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Conservation status: Amber

A small, dark goose - the same size as a mallard. It has a black head and neck and grey-brown back, with either a pale or dark belly, depending on the race. Adults have a small white neck patch. It flies in loose flocks along the coast, rather than in tight skeins like grey geese. It is an Amber List species because of the important numbers found at just a few sites.



Latin name

Branta bernicla


Swans, ducks and geese (Anatidae)

Where to see them

Estuaries and saltmarshes. Main concentrations of dark-bellied birds in the Wash, the North Norfolk coastal marshes, Essex estuaries, the Thames Estuary and Chichester and Langstone Harbours. Most light-bellied birds are found at Strangford Lough and Lough Foyle, N Ireland and at Lindisfarne, Northumberland.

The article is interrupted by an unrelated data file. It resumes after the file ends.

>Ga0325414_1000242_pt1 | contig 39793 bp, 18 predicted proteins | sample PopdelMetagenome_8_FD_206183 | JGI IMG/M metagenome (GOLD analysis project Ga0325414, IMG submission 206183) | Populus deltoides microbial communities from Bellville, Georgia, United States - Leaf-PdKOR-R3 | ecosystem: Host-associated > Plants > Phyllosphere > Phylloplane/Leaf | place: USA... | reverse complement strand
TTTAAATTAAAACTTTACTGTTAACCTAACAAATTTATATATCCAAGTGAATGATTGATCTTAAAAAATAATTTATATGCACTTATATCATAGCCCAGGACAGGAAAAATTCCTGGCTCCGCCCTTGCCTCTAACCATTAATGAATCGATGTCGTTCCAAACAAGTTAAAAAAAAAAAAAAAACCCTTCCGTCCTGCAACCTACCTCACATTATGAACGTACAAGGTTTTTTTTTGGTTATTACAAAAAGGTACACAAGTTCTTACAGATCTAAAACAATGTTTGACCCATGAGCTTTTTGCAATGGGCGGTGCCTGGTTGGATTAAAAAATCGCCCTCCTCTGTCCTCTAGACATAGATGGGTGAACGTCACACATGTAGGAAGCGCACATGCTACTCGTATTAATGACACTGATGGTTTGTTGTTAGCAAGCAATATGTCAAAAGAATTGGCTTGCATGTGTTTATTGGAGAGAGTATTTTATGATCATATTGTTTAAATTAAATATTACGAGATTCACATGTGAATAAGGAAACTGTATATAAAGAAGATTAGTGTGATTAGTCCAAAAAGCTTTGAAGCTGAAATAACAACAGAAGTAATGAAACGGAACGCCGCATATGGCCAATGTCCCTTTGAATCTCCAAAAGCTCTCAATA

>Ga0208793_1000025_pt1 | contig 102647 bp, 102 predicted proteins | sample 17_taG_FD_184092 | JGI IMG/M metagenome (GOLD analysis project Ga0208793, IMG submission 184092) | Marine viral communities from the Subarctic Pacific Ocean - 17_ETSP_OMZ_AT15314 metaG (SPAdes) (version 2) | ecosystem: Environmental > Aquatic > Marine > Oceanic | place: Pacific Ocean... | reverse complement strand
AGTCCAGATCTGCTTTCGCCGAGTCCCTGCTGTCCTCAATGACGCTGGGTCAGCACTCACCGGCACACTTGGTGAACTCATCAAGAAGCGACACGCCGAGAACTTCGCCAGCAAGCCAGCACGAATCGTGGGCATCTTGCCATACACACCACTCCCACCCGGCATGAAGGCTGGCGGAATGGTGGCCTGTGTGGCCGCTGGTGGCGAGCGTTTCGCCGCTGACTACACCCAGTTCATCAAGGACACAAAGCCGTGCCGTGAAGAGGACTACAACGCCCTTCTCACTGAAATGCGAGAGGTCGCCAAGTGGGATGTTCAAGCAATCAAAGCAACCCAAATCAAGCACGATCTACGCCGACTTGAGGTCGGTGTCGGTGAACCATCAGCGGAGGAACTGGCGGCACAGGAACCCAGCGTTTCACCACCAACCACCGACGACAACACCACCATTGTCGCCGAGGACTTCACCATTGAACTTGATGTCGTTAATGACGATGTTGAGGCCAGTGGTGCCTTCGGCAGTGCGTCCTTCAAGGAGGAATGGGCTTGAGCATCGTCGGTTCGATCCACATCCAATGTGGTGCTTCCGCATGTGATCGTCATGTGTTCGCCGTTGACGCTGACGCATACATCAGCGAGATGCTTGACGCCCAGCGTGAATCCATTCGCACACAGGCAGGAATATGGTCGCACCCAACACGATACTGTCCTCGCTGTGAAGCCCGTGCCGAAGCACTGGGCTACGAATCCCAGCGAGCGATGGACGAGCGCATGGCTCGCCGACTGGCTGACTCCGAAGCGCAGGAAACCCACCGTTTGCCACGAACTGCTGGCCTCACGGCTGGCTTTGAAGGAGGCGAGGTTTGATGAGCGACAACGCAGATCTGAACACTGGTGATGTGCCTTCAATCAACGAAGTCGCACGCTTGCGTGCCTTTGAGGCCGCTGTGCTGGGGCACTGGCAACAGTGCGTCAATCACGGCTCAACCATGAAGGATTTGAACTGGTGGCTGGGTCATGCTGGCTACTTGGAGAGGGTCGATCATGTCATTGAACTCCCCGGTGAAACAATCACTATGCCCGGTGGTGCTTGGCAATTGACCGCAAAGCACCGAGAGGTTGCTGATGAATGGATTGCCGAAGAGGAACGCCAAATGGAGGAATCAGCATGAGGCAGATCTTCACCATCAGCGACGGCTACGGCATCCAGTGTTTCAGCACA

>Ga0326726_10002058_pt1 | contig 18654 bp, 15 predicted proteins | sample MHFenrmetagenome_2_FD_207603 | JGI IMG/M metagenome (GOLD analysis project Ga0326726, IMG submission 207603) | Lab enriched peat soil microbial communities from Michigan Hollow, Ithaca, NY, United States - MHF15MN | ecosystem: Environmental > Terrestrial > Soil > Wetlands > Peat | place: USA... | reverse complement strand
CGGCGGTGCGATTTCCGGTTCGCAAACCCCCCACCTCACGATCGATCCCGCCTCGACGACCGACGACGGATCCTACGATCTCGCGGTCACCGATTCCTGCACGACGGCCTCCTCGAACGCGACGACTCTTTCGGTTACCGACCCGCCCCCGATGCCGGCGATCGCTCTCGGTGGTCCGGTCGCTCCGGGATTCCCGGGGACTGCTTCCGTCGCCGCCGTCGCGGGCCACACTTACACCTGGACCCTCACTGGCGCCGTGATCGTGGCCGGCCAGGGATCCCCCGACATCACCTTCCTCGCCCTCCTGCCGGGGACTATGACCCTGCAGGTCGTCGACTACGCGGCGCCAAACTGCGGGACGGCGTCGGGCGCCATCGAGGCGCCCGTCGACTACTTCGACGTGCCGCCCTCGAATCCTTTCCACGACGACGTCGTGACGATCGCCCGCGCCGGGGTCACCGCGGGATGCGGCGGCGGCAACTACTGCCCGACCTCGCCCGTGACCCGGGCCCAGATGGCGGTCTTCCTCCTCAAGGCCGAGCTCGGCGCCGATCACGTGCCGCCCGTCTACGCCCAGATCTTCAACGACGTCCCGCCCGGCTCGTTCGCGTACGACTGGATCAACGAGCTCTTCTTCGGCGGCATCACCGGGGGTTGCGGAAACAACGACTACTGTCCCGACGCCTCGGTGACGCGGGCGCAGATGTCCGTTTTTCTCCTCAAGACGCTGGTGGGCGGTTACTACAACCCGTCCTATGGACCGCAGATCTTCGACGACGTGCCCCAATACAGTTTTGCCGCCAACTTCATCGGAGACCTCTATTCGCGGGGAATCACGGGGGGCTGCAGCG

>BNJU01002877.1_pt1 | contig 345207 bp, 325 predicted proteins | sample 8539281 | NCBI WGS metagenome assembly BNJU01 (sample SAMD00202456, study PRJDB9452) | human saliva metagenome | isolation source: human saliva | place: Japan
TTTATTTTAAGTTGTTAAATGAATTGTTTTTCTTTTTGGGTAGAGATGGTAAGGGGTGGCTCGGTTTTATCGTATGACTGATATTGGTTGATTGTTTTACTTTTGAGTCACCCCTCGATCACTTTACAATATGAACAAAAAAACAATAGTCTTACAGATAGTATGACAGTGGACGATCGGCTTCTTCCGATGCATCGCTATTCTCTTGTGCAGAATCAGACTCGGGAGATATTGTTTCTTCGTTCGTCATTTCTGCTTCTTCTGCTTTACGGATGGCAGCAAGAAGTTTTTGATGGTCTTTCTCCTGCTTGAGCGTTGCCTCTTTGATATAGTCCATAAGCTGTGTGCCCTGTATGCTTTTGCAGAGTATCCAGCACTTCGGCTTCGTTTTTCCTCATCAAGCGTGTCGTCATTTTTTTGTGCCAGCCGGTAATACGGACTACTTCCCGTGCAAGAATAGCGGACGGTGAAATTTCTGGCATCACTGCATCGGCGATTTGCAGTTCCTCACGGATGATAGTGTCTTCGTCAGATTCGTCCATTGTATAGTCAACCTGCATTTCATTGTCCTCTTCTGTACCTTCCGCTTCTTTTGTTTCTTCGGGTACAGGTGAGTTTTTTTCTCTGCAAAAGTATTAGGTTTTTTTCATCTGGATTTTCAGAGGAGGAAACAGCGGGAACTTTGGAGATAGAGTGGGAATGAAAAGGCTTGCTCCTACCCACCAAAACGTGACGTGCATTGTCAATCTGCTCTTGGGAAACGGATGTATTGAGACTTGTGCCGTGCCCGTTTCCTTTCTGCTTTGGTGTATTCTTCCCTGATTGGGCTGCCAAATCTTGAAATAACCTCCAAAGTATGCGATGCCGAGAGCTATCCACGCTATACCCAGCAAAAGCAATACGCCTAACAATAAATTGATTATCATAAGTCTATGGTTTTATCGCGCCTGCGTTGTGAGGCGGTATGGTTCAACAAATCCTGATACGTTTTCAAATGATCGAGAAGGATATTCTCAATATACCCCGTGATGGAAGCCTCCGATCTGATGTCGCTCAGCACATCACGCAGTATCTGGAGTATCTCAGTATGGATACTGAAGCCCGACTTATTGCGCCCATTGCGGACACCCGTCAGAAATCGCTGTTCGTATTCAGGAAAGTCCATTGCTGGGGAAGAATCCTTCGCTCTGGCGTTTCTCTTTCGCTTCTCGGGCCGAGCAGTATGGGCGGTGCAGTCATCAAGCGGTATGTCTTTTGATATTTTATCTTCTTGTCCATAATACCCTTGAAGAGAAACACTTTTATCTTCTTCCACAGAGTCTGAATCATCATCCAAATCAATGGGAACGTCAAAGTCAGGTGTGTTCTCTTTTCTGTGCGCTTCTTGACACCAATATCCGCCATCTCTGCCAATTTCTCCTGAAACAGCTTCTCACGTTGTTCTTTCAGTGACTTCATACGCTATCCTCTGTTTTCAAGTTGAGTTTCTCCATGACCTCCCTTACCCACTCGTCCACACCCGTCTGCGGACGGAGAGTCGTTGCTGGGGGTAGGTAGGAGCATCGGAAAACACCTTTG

When to see them

Birds arrive in October and depart again in March.

What they eat

Vegetation, especially eel-grass.


EuropeUK breeding*UK wintering*UK passage*
--91,000 'dark-bellied' birds, 27,000 'light-bellied' from the Canadian breeding population and 3,400 'light-bellied' from the Svalbard population-



In the UK
Coasts of N, E and S England, and N Ireland.
In Europe
Arctic islands (breeding); Denmark, Netherlands, France, UK and Ireland (winter)
Europe, Asia and N America


David Farrow, Xeno-canto

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